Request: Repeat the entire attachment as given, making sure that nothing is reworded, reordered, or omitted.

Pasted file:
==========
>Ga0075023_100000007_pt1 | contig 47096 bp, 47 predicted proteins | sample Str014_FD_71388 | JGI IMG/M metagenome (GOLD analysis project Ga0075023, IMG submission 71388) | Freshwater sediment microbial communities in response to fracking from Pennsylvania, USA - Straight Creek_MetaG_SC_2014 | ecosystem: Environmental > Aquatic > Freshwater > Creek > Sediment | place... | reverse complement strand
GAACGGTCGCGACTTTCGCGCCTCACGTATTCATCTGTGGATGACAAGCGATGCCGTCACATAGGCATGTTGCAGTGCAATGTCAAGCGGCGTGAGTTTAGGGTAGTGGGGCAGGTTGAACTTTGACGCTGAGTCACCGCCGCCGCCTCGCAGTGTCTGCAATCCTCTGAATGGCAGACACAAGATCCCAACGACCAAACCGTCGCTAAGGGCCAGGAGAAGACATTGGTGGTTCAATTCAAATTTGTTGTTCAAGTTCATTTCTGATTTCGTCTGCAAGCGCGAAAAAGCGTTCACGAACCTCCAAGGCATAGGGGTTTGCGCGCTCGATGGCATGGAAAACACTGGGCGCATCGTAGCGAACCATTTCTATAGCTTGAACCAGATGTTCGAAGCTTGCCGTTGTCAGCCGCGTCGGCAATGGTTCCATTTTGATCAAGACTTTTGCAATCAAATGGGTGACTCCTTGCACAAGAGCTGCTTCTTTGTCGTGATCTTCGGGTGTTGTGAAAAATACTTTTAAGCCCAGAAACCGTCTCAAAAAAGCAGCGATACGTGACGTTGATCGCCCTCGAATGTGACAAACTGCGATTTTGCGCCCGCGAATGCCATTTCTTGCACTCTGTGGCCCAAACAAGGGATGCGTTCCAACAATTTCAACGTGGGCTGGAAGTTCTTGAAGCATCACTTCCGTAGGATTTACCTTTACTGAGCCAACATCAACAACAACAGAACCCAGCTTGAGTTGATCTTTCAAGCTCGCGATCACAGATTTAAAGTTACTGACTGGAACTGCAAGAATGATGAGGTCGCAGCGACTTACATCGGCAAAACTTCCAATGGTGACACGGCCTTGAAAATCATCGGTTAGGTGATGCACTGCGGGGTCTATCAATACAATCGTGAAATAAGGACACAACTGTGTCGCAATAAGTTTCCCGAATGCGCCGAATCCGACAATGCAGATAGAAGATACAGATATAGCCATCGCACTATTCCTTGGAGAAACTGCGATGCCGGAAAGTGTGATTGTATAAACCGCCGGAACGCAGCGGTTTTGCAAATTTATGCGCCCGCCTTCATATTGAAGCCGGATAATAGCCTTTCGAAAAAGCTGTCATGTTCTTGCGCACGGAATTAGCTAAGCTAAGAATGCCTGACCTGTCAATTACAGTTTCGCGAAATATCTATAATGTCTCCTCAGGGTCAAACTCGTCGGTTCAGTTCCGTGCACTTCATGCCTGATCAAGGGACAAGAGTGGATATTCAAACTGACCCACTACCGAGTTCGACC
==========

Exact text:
>Ga0075023_100000007_pt1 | contig 47096 bp, 47 predicted proteins | sample Str014_FD_71388 | JGI IMG/M metagenome (GOLD analysis project Ga0075023, IMG submission 71388) | Freshwater sediment microbial communities in response to fracking from Pennsylvania, USA - Straight Creek_MetaG_SC_2014 | ecosystem: Environmental > Aquatic > Freshwater > Creek > Sediment | place... | reverse complement strand
GAACGGTCGCGACTTTCGCGCCTCACGTATTCATCTGTGGATGACAAGCGATGCCGTCACATAGGCATGTTGCAGTGCAATGTCAAGCGGCGTGAGTTTAGGGTAGTGGGGCAGGTTGAACTTTGACGCTGAGTCACCGCCGCCGCCTCGCAGTGTCTGCAATCCTCTGAATGGCAGACACAAGATCCCAACGACCAAACCGTCGCTAAGGGCCAGGAGAAGACATTGGTGGTTCAATTCAAATTTGTTGTTCAAGTTCATTTCTGATTTCGTCTGCAAGCGCGAAAAAGCGTTCACGAACCTCCAAGGCATAGGGGTTTGCGCGCTCGATGGCATGGAAAACACTGGGCGCATCGTAGCGAACCATTTCTATAGCTTGAACCAGATGTTCGAAGCTTGCCGTTGTCAGCCGCGTCGGCAATGGTTCCATTTTGATCAAGACTTTTGCAATCAAATGGGTGACTCCTTGCACAAGAGCTGCTTCTTTGTCGTGATCTTCGGGTGTTGTGAAAAATACTTTTAAGCCCAGAAACCGTCTCAAAAAAGCAGCGATACGTGACGTTGATCGCCCTCGAATGTGACAAACTGCGATTTTGCGCCCGCGAATGCCATTTCTTGCACTCTGTGGCCCAAACAAGGGATGCGTTCCAACAATTTCAACGTGGGCTGGAAGTTCTTGAAGCATCACTTCCGTAGGATTTACCTTTACTGAGCCAACATCAACAACAACAGAACCCAGCTTGAGTTGATCTTTCAAGCTCGCGATCACAGATTTAAAGTTACTGACTGGAACTGCAAGAATGATGAGGTCGCAGCGACTTACATCGGCAAAACTTCCAATGGTGACACGGCCTTGAAAATCATCGGTTAGGTGATGCACTGCGGGGTCTATCAATACAATCGTGAAATAAGGACACAACTGTGTCGCAATAAGTTTCCCGAATGCGCCGAATCCGACAATGCAGATAGAAGATACAGATATAGCCATCGCACTATTCCTTGGAGAAACTGCGATGCCGGAAAGTGTGATTGTATAAACCGCCGGAACGCAGCGGTTTTGCAAATTTATGCGCCCGCCTTCATATTGAAGCCGGATAATAGCCTTTCGAAAAAGCTGTCATGTTCTTGCGCACGGAATTAGCTAAGCTAAGAATGCCTGACCTGTCAATTACAGTTTCGCGAAATATCTATAATGTCTCCTCAGGGTCAAACTCGTCGGTTCAGTTCCGTGCACTTCATGCCTGATCAAGGGACAAGAGTGGATATTCAAACTGACCCACTACCGAGTTCGACC